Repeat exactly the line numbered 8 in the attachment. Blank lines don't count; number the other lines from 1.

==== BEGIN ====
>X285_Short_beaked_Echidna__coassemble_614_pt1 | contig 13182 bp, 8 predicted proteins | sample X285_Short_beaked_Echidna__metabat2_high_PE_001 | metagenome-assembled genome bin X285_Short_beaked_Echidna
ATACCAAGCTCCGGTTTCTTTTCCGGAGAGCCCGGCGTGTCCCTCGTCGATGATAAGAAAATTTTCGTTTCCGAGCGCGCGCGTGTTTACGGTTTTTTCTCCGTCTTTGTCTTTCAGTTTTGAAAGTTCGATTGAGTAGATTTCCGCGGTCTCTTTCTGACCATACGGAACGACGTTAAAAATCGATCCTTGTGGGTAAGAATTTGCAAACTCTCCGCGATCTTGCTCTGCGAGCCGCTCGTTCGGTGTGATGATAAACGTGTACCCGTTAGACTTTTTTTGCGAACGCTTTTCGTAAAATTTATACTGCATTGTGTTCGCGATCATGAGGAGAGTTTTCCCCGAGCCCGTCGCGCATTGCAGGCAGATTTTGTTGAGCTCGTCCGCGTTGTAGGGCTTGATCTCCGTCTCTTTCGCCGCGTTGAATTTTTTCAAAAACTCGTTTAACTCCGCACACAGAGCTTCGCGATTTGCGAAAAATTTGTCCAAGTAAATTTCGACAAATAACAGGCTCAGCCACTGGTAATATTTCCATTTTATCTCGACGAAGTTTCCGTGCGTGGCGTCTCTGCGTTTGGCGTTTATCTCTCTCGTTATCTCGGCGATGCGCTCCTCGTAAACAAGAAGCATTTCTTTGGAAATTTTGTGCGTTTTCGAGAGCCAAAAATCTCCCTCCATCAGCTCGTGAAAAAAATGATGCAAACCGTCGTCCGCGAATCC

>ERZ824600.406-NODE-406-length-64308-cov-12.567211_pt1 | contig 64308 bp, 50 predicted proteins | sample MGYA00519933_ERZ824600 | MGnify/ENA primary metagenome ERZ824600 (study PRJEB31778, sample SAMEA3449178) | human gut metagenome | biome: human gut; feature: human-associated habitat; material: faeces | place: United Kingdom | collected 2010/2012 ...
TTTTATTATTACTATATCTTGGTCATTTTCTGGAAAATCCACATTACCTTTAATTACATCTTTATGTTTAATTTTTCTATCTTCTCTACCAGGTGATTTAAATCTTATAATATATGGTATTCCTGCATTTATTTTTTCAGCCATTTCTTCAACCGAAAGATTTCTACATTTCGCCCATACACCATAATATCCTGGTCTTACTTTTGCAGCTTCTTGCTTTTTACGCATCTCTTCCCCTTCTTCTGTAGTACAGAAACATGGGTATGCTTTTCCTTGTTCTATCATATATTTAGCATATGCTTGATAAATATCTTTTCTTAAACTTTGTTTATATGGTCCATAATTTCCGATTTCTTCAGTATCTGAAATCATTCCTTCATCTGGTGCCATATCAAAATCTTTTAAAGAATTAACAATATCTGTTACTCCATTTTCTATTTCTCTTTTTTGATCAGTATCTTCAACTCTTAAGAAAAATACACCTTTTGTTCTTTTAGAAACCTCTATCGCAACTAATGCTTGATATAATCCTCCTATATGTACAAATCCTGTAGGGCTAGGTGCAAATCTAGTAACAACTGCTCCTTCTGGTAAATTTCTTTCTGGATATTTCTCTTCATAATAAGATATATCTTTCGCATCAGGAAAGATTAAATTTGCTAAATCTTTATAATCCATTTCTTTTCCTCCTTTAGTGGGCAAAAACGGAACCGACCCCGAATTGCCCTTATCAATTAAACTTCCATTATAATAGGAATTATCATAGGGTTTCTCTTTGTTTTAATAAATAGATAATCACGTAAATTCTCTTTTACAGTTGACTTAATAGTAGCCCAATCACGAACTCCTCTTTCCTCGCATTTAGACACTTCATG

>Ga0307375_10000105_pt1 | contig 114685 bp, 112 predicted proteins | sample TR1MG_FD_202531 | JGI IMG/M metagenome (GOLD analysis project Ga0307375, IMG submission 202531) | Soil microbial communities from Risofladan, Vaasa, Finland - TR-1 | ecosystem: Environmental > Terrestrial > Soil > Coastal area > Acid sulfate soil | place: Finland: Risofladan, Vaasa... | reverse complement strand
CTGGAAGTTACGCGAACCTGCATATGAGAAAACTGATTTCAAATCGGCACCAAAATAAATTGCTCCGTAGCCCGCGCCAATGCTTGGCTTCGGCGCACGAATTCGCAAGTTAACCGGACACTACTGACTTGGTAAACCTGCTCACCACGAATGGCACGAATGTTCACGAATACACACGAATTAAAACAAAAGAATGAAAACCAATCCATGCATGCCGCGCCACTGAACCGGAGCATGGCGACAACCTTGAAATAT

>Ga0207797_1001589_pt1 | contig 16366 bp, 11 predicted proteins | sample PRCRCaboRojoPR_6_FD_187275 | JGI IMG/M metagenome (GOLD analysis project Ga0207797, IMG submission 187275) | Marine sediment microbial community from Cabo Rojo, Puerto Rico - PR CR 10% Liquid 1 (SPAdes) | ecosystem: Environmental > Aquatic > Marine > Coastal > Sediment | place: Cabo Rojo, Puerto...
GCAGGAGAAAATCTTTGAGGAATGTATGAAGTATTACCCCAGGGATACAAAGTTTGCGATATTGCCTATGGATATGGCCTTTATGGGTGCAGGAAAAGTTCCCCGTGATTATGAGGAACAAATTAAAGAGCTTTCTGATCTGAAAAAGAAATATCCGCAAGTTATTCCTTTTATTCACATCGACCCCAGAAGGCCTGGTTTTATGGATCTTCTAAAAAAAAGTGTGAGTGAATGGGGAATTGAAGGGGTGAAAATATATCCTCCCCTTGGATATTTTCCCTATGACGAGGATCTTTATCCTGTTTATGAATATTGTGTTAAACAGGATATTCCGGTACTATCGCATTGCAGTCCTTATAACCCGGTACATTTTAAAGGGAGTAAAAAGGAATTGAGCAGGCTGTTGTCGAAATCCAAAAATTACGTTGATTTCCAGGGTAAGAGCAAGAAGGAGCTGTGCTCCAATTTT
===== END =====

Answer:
GCAGGAGAAAATCTTTGAGGAATGTATGAAGTATTACCCCAGGGATACAAAGTTTGCGATATTGCCTATGGATATGGCCTTTATGGGTGCAGGAAAAGTTCCCCGTGATTATGAGGAACAAATTAAAGAGCTTTCTGATCTGAAAAAGAAATATCCGCAAGTTATTCCTTTTATTCACATCGACCCCAGAAGGCCTGGTTTTATGGATCTTCTAAAAAAAAGTGTGAGTGAATGGGGAATTGAAGGGGTGAAAATATATCCTCCCCTTGGATATTTTCCCTATGACGAGGATCTTTATCCTGTTTATGAATATTGTGTTAAACAGGATATTCCGGTACTATCGCATTGCAGTCCTTATAACCCGGTACATTTTAAAGGGAGTAAAAAGGAATTGAGCAGGCTGTTGTCGAAATCCAAAAATTACGTTGATTTCCAGGGTAAGAGCAAGAAGGAGCTGTGCTCCAATTTT